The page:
The makeup giant’s latest product is not a lipstick or an eyeshadow, but a stretchable electronic you apply to your skin to measure UV exposure.
L’Oréal is not a name usually associated with International CES, the annual consumer electronics show, but Guive Balooch, global vice president of L’Oréal’s Technology Incubator, was in Las Vegas on Wednesday to unveil the beauty giant’s new foray into wearable tech — and it’s not a bracelet (thank the heavens).
It’s a temporary tattoo!
Or at least that’s what it looks like.
Created in conjunction with PCH, the Irish product engineering firm that also manufactures the notably wearable wearable Ringly (the cocktail-style ring that notifies you when you get calls, text messages or calendar events), the new device is being called My UV Patch. It is a “stretchable sensor” with a diameter of one inch and thickness of 15 microns(think Band-Aid-like), containing flexible electronics that can be worn on the skin pretty much anywhere and that, with the help of your phone, can tell you how much UV exposure you are subject to at what times of day. It comes in the shape of a heart, with little blue squares that fade the more evil skin-cancer-causing rays (sorry, UV exposure), you get.
“It’s a fashion statement!” Mr. Balooch said by telephone from Las Vegas, where he was making the rounds with Liam Casey, the founder and chief executive of PCH. The L’Oréal incubator is about three and a half years old (it is based in New Jersey and has a sister lab, the California Research Center, in San Francisco) and it started talking to PCH about teaming up 18 months ago.
The patch, which can be worn from the shower to the beach, lasts five days and can then be peeled off and tossed in the garbage (it is environmentally safe, Mr. Balooch said). It is used with an app that will be available for iOS as well as Android devices; you scan the patch with your phone, and can find out when you are at greatest risk of too much exposure, and what you might do about it.
You could also theoretically wear a few of the patches on different parts of your body to find out where you are most at risk to exposure, but that might look a little weird. Any exposed skin will do, though Mr. Balooch recommends using the patch on the back of the hand.
As to why they started with a patch, “We know from our consumer insight research that UV exposure is a big issue for people,” Mr. Balooch said. “We really only wanted to make products that would disrupt the industry.”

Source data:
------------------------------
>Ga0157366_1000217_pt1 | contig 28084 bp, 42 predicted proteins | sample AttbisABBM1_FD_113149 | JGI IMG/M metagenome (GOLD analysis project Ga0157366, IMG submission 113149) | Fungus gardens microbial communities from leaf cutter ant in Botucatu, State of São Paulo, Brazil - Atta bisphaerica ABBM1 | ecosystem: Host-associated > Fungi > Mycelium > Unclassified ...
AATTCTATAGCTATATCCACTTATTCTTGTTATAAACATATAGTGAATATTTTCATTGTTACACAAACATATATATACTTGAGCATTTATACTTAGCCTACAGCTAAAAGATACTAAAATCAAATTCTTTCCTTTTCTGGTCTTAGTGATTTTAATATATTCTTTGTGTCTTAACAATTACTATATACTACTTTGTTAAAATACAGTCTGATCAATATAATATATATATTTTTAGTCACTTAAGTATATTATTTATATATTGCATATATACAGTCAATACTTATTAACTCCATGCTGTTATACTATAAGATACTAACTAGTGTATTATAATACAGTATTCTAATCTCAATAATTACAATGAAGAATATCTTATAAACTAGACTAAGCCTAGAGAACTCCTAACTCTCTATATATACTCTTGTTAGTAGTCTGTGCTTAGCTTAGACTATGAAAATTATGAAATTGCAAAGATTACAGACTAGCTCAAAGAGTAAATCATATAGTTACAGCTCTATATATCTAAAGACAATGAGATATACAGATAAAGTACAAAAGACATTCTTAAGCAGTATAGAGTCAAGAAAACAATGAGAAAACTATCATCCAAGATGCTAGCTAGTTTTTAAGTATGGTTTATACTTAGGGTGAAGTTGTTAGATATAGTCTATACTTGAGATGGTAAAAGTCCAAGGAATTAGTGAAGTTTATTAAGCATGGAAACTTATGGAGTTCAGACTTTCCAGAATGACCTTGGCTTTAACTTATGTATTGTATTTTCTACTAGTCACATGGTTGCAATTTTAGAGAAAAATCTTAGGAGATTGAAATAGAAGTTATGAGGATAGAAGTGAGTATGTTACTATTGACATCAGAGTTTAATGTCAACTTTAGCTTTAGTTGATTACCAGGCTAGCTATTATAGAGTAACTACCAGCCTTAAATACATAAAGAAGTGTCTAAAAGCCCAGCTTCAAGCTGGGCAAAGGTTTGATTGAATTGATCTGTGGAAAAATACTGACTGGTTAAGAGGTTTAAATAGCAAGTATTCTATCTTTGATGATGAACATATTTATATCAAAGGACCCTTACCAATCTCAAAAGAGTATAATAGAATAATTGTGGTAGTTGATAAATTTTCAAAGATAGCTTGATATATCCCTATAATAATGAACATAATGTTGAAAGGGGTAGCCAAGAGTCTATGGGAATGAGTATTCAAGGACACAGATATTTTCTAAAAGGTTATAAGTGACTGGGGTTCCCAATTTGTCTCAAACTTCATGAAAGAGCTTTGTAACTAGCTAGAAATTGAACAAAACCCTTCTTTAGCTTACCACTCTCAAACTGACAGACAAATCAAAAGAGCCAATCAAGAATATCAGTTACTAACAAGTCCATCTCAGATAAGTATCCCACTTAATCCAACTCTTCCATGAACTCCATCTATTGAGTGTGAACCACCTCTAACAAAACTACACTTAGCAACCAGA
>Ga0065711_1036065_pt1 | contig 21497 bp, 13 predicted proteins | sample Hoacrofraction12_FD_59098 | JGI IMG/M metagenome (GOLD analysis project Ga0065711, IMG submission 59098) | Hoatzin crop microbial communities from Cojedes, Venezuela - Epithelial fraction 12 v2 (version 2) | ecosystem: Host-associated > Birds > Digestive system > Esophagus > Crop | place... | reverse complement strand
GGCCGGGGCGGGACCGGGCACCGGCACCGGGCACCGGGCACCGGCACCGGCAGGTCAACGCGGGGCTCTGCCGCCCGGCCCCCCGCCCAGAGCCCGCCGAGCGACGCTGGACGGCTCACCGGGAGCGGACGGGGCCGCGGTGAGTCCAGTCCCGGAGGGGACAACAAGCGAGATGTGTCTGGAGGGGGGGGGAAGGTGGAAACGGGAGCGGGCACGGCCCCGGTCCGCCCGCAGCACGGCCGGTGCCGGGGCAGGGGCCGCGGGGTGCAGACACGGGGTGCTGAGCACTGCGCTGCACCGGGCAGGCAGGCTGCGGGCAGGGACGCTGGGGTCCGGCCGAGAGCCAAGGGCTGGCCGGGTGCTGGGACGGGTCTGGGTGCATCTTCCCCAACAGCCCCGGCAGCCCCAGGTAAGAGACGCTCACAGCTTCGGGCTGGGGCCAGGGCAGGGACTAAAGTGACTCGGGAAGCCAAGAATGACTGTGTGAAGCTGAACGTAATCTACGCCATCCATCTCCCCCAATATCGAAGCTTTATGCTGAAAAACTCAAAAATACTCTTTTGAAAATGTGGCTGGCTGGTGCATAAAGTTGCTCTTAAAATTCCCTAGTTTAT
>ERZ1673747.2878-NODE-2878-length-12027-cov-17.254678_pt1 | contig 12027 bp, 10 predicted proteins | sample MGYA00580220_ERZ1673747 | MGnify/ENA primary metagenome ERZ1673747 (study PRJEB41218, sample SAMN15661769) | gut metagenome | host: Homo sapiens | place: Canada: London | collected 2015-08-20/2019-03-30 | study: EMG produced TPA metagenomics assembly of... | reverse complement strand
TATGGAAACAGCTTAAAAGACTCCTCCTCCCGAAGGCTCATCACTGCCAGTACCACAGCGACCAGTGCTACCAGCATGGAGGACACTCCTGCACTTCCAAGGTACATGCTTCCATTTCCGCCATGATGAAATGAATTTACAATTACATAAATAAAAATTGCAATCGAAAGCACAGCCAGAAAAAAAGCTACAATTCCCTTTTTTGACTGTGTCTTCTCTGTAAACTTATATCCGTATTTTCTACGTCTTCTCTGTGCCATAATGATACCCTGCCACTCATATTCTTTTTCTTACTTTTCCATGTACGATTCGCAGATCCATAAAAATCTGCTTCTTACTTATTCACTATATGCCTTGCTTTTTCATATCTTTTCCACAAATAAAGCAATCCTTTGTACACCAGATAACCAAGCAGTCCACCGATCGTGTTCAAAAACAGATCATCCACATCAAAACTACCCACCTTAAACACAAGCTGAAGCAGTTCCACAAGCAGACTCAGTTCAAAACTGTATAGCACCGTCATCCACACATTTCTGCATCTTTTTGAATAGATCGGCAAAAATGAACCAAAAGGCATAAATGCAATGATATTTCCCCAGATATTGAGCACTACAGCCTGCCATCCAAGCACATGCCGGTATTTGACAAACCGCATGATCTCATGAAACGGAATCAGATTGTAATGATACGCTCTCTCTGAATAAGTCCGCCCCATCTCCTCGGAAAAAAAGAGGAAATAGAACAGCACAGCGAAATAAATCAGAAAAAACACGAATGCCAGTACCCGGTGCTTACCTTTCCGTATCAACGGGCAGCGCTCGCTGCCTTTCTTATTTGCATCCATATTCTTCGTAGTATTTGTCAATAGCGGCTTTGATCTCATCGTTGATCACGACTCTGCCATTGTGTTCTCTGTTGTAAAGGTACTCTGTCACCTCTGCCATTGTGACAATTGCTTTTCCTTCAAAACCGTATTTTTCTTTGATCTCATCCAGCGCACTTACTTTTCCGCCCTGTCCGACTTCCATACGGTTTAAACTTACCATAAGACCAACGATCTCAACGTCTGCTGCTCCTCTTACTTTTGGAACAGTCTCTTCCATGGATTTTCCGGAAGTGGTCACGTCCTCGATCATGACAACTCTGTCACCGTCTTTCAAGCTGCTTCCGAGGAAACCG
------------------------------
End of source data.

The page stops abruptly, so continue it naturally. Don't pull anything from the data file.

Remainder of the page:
The patch is scheduled to come to market at the end of this year. At the moment, Mr. Balooch said, the plan is to give it away with products from the L’Oréal brand La Roche-Posay, a midpriced line that is sold in 60 countries at outlets as varied as Target and Amazon. Presumably, the idea being: 1.) The patch creates a halo effect around La Roche Posay; and 2.) Part of the education is that people need to apply more sunscreen, which could lead to an uptick in sales, which would ultimately benefit L’Oréal.
“Creating something that enhances consumer experience is what drives business,” Mr. Balooch said.
The patch is the first of a planned 10 or so wearable devices L’Oréal is making in partnership with PCH, and it follows the company’s first foray into the tech world: Makeup Genius, a makeup testing app. Though beauty has been slower to embrace the world of wearable technologythan fashion has, according to Mr. Balooch, “wearables are going to be an important part of consumer life, and that will filter down to how they think about beauty products.”
And according to Mr. Casey, beauty brands have a leg up in this area over tech brands, because consumers already trust the products they make to put on their skin. The answer? Cross-industry pollination.
I have to say, on first glance, I’d never assume My UV Patch is a wearable. It’s more like a cutesy body decoration. It speaks to the rise in popularity of all sorts of temporary tattoos, especially the high-end jewelry kind worn by grown-ups, which is pretty clever.
The one drawback I see is that, as a woman in middle age, I might not want to wear a heart on the back of my hand while at work. It might be the sort of talking point I don’t want, and it is a little childish for my personal style — which would mitigate against one of its more potentially useful lessons: How much UV exposure we get in the course of a normal working day, when we are not thinking about sun and skin protection but rather about memos and meetings.
Indeed, when I showed the heart to my teenage daughter, she also thought it looked a little “sweet” for her taste (she liked the idea of a bull’s eye). A few other patch options — a ring? a bat? — might be useful. According to Mr. Balooch, they are in the pipeline.